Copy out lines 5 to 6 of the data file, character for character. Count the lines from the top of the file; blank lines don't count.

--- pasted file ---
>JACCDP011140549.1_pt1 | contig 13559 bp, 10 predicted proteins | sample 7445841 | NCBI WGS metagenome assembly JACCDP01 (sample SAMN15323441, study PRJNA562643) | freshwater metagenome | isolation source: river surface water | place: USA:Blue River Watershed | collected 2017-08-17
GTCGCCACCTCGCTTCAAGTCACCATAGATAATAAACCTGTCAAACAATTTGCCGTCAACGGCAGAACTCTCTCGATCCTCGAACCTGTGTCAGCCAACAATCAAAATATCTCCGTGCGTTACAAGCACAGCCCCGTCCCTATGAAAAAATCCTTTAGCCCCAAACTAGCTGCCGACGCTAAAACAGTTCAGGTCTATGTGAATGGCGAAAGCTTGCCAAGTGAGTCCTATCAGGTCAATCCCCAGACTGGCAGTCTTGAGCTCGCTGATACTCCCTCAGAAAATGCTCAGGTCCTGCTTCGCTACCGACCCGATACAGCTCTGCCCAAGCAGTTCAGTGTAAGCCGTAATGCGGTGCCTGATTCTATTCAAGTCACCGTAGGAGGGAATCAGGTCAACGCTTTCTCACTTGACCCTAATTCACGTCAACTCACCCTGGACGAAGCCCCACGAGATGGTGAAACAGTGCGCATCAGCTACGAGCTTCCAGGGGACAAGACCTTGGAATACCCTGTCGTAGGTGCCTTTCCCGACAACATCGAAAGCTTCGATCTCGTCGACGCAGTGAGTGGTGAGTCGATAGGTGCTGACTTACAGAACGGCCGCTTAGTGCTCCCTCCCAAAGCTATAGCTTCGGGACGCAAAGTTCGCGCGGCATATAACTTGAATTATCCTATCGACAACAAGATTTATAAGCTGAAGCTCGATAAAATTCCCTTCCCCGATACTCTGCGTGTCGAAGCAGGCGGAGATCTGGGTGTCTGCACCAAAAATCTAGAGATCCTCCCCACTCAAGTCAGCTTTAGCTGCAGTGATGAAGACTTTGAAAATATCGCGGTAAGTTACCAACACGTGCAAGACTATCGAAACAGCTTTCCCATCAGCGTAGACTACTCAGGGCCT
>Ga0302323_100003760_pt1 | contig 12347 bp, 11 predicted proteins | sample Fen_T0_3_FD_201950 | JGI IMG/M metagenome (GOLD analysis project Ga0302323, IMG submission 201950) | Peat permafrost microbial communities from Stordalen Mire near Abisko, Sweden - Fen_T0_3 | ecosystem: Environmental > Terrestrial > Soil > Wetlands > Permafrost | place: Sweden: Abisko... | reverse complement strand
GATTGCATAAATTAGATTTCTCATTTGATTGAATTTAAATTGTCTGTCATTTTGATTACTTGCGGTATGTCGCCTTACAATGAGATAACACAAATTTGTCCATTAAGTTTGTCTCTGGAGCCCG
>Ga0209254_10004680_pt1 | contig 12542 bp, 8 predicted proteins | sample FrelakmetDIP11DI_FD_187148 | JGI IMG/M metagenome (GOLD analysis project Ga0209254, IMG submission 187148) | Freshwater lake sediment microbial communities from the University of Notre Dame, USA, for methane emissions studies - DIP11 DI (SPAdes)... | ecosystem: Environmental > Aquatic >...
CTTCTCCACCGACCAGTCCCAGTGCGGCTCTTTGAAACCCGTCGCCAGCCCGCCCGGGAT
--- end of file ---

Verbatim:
>Ga0209254_10004680_pt1 | contig 12542 bp, 8 predicted proteins | sample FrelakmetDIP11DI_FD_187148 | JGI IMG/M metagenome (GOLD analysis project Ga0209254, IMG submission 187148) | Freshwater lake sediment microbial communities from the University of Notre Dame, USA, for methane emissions studies - DIP11 DI (SPAdes)... | ecosystem: Environmental > Aquatic >...
CTTCTCCACCGACCAGTCCCAGTGCGGCTCTTTGAAACCCGTCGCCAGCCCGCCCGGGAT